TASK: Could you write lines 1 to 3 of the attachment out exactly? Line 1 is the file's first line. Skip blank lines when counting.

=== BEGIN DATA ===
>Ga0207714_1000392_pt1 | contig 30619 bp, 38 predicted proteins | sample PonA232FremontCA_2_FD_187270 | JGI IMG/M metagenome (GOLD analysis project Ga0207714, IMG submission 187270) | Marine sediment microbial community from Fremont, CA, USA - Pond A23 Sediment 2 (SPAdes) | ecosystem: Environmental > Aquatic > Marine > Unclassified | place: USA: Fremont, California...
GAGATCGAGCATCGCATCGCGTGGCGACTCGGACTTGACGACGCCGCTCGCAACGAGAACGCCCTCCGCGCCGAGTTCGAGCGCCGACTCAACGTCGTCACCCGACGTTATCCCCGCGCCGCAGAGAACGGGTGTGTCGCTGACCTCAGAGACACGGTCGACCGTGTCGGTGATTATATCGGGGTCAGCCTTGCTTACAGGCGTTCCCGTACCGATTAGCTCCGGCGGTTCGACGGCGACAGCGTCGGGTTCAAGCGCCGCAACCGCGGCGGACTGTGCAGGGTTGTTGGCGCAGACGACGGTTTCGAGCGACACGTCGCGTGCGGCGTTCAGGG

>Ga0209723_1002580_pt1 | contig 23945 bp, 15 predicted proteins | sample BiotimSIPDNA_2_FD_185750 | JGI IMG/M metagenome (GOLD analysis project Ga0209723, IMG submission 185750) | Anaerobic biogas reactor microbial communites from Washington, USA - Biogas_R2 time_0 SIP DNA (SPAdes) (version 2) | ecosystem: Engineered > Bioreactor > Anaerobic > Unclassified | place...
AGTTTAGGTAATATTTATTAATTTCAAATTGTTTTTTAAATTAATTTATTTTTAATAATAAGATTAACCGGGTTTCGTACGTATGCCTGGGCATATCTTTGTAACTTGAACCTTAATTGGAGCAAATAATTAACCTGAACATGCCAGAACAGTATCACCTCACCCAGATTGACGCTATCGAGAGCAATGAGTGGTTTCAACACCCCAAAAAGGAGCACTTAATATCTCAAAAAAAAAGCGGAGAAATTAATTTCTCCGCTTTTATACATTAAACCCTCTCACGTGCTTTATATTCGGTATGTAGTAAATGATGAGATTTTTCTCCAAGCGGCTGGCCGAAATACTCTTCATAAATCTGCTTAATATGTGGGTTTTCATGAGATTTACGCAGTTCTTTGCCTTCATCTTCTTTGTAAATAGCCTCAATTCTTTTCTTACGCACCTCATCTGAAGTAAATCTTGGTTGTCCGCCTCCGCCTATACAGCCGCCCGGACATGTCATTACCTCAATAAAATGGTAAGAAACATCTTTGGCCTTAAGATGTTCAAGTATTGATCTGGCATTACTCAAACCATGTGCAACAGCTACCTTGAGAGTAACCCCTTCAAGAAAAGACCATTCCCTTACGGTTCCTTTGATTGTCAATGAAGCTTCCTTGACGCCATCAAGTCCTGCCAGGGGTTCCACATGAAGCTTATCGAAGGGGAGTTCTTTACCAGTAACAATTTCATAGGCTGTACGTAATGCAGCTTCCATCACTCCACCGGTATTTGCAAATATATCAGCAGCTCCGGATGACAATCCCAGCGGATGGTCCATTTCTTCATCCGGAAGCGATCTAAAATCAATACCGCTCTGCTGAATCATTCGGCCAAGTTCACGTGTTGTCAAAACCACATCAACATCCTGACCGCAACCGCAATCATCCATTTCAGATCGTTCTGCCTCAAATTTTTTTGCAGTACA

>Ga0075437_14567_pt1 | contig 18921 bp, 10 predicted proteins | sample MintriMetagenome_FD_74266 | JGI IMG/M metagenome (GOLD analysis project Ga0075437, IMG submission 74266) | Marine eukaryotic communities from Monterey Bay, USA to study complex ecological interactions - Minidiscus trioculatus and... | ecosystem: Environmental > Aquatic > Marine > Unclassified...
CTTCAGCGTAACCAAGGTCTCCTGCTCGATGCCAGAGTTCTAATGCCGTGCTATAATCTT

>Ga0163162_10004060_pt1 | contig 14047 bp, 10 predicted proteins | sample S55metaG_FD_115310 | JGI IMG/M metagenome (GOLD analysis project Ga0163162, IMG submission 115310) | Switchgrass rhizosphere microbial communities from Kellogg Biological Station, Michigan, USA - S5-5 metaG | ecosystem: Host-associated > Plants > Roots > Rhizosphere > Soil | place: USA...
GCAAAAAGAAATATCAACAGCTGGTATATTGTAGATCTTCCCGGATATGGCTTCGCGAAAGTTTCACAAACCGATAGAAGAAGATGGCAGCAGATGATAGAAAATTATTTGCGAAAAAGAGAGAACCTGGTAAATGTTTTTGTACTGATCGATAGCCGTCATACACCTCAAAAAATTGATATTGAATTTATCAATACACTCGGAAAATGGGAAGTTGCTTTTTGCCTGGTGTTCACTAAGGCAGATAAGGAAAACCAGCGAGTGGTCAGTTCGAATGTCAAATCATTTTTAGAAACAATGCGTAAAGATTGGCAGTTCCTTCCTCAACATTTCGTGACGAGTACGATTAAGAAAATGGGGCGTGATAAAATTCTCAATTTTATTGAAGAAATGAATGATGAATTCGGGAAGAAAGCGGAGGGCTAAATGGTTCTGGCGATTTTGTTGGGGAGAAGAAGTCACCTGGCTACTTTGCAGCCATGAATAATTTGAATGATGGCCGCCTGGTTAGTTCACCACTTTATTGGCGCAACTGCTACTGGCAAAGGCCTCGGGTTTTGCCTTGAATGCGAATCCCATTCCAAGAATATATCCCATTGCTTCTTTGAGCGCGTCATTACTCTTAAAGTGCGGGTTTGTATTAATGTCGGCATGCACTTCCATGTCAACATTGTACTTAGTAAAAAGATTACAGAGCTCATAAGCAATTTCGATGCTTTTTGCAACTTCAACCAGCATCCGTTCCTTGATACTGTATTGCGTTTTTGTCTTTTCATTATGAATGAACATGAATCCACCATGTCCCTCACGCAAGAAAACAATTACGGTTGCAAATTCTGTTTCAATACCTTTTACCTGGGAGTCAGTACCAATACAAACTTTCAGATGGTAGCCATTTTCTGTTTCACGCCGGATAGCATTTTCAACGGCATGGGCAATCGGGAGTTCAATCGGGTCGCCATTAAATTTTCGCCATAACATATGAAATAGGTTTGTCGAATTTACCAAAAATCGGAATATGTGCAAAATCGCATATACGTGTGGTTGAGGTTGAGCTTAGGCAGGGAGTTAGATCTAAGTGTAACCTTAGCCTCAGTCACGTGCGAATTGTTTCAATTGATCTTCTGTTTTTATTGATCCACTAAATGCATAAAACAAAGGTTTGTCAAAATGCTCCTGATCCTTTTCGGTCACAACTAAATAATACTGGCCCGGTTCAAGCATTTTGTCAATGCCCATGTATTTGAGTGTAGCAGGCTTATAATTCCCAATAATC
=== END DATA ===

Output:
>Ga0207714_1000392_pt1 | contig 30619 bp, 38 predicted proteins | sample PonA232FremontCA_2_FD_187270 | JGI IMG/M metagenome (GOLD analysis project Ga0207714, IMG submission 187270) | Marine sediment microbial community from Fremont, CA, USA - Pond A23 Sediment 2 (SPAdes) | ecosystem: Environmental > Aquatic > Marine > Unclassified | place: USA: Fremont, California...
GAGATCGAGCATCGCATCGCGTGGCGACTCGGACTTGACGACGCCGCTCGCAACGAGAACGCCCTCCGCGCCGAGTTCGAGCGCCGACTCAACGTCGTCACCCGACGTTATCCCCGCGCCGCAGAGAACGGGTGTGTCGCTGACCTCAGAGACACGGTCGACCGTGTCGGTGATTATATCGGGGTCAGCCTTGCTTACAGGCGTTCCCGTACCGATTAGCTCCGGCGGTTCGACGGCGACAGCGTCGGGTTCAAGCGCCGCAACCGCGGCGGACTGTGCAGGGTTGTTGGCGCAGACGACGGTTTCGAGCGACACGTCGCGTGCGGCGTTCAGGG

>Ga0209723_1002580_pt1 | contig 23945 bp, 15 predicted proteins | sample BiotimSIPDNA_2_FD_185750 | JGI IMG/M metagenome (GOLD analysis project Ga0209723, IMG submission 185750) | Anaerobic biogas reactor microbial communites from Washington, USA - Biogas_R2 time_0 SIP DNA (SPAdes) (version 2) | ecosystem: Engineered > Bioreactor > Anaerobic > Unclassified | place...